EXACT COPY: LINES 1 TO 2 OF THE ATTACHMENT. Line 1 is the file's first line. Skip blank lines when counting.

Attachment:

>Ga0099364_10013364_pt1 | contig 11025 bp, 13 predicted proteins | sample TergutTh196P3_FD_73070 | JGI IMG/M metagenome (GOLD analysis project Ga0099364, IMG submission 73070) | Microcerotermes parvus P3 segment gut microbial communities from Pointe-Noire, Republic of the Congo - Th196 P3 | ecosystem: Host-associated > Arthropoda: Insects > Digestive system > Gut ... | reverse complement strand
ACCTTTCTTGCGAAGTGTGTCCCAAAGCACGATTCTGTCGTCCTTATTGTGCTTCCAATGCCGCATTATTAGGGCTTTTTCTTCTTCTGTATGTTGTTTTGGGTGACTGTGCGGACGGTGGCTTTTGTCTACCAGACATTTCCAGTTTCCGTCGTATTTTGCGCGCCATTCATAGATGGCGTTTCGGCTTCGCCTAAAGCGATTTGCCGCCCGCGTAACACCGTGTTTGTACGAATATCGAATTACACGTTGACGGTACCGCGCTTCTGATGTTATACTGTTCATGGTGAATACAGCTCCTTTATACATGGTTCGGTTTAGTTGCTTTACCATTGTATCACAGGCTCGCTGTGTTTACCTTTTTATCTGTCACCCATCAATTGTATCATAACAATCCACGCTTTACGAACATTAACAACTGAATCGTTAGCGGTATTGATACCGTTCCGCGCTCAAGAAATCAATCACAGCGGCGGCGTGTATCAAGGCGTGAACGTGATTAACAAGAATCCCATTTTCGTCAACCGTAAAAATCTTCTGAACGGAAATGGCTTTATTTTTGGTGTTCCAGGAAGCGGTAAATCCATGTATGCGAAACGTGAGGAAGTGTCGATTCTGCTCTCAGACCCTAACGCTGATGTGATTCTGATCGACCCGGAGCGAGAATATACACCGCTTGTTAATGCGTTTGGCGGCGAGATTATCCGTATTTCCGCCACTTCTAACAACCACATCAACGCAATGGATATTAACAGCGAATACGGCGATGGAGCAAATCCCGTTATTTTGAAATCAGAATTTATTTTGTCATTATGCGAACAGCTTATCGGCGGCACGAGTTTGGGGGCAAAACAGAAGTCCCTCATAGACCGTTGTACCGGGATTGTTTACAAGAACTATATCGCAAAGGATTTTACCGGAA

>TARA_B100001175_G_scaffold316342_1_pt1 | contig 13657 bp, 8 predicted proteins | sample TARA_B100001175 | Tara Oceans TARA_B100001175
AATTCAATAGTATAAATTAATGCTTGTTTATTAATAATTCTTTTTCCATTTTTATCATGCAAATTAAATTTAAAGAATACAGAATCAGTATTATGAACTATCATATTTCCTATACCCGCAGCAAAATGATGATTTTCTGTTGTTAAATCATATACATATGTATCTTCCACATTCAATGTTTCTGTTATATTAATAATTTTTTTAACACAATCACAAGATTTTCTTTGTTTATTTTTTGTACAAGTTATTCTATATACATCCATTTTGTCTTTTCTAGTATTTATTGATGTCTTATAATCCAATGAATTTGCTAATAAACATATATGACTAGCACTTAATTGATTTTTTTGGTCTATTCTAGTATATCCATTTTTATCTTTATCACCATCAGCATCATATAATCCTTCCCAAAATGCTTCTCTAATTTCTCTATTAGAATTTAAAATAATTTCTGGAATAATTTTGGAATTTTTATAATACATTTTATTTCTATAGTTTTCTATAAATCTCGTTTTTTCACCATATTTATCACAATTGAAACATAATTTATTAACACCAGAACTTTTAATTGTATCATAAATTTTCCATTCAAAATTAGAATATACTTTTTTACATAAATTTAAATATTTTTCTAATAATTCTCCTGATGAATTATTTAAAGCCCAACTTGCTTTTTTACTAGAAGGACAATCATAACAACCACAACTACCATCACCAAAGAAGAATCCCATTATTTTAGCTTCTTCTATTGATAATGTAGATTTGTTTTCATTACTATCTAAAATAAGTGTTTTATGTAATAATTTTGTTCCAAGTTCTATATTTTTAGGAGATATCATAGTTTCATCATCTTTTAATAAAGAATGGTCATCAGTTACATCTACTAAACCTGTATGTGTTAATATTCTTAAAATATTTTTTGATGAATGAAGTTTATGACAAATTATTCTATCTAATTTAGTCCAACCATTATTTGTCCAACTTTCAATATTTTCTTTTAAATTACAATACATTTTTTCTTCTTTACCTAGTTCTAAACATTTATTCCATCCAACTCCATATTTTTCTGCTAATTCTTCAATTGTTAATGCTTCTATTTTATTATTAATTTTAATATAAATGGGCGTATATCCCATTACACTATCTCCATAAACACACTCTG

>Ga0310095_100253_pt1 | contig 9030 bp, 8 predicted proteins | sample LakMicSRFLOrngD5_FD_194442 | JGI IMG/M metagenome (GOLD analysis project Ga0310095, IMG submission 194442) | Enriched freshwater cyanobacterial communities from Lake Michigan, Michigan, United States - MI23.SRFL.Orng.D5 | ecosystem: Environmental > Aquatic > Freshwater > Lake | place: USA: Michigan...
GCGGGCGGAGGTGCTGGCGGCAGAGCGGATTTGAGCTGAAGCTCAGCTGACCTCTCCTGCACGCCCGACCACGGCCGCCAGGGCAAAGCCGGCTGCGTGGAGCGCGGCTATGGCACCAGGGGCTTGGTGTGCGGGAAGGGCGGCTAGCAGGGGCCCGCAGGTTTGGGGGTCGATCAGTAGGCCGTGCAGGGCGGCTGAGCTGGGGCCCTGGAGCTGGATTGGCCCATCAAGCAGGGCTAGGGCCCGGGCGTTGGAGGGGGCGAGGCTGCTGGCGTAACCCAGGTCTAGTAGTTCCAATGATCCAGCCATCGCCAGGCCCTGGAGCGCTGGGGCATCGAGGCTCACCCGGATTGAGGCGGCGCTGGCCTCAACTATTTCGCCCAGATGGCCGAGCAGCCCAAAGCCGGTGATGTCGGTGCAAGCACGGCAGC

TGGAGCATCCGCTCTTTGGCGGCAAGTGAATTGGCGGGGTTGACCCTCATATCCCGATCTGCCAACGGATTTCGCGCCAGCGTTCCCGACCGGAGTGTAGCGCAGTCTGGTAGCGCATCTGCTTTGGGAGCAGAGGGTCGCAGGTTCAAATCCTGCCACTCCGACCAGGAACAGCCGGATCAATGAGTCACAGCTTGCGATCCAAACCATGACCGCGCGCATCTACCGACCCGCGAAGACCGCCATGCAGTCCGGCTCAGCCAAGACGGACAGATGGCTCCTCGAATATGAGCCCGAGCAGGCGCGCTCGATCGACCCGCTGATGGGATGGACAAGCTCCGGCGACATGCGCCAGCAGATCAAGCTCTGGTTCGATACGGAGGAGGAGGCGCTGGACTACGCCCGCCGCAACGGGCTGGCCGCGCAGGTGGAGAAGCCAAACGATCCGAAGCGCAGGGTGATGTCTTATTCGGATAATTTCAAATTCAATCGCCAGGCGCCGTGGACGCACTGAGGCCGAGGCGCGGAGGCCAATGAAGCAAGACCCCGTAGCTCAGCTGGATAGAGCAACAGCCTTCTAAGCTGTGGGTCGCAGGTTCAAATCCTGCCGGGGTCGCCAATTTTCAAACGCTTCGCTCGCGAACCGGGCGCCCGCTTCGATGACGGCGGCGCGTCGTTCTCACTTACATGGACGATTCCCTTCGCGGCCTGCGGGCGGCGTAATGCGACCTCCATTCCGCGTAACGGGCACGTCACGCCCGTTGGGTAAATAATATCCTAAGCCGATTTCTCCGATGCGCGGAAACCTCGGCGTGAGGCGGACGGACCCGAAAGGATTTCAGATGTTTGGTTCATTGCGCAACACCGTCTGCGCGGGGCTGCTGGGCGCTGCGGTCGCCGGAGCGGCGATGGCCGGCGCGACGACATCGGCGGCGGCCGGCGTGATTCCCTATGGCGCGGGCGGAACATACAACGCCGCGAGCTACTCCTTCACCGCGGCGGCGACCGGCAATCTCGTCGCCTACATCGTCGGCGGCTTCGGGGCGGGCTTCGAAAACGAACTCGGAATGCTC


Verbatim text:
>Ga0099364_10013364_pt1 | contig 11025 bp, 13 predicted proteins | sample TergutTh196P3_FD_73070 | JGI IMG/M metagenome (GOLD analysis project Ga0099364, IMG submission 73070) | Microcerotermes parvus P3 segment gut microbial communities from Pointe-Noire, Republic of the Congo - Th196 P3 | ecosystem: Host-associated > Arthropoda: Insects > Digestive system > Gut ... | reverse complement strand
ACCTTTCTTGCGAAGTGTGTCCCAAAGCACGATTCTGTCGTCCTTATTGTGCTTCCAATGCCGCATTATTAGGGCTTTTTCTTCTTCTGTATGTTGTTTTGGGTGACTGTGCGGACGGTGGCTTTTGTCTACCAGACATTTCCAGTTTCCGTCGTATTTTGCGCGCCATTCATAGATGGCGTTTCGGCTTCGCCTAAAGCGATTTGCCGCCCGCGTAACACCGTGTTTGTACGAATATCGAATTACACGTTGACGGTACCGCGCTTCTGATGTTATACTGTTCATGGTGAATACAGCTCCTTTATACATGGTTCGGTTTAGTTGCTTTACCATTGTATCACAGGCTCGCTGTGTTTACCTTTTTATCTGTCACCCATCAATTGTATCATAACAATCCACGCTTTACGAACATTAACAACTGAATCGTTAGCGGTATTGATACCGTTCCGCGCTCAAGAAATCAATCACAGCGGCGGCGTGTATCAAGGCGTGAACGTGATTAACAAGAATCCCATTTTCGTCAACCGTAAAAATCTTCTGAACGGAAATGGCTTTATTTTTGGTGTTCCAGGAAGCGGTAAATCCATGTATGCGAAACGTGAGGAAGTGTCGATTCTGCTCTCAGACCCTAACGCTGATGTGATTCTGATCGACCCGGAGCGAGAATATACACCGCTTGTTAATGCGTTTGGCGGCGAGATTATCCGTATTTCCGCCACTTCTAACAACCACATCAACGCAATGGATATTAACAGCGAATACGGCGATGGAGCAAATCCCGTTATTTTGAAATCAGAATTTATTTTGTCATTATGCGAACAGCTTATCGGCGGCACGAGTTTGGGGGCAAAACAGAAGTCCCTCATAGACCGTTGTACCGGGATTGTTTACAAGAACTATATCGCAAAGGATTTTACCGGAA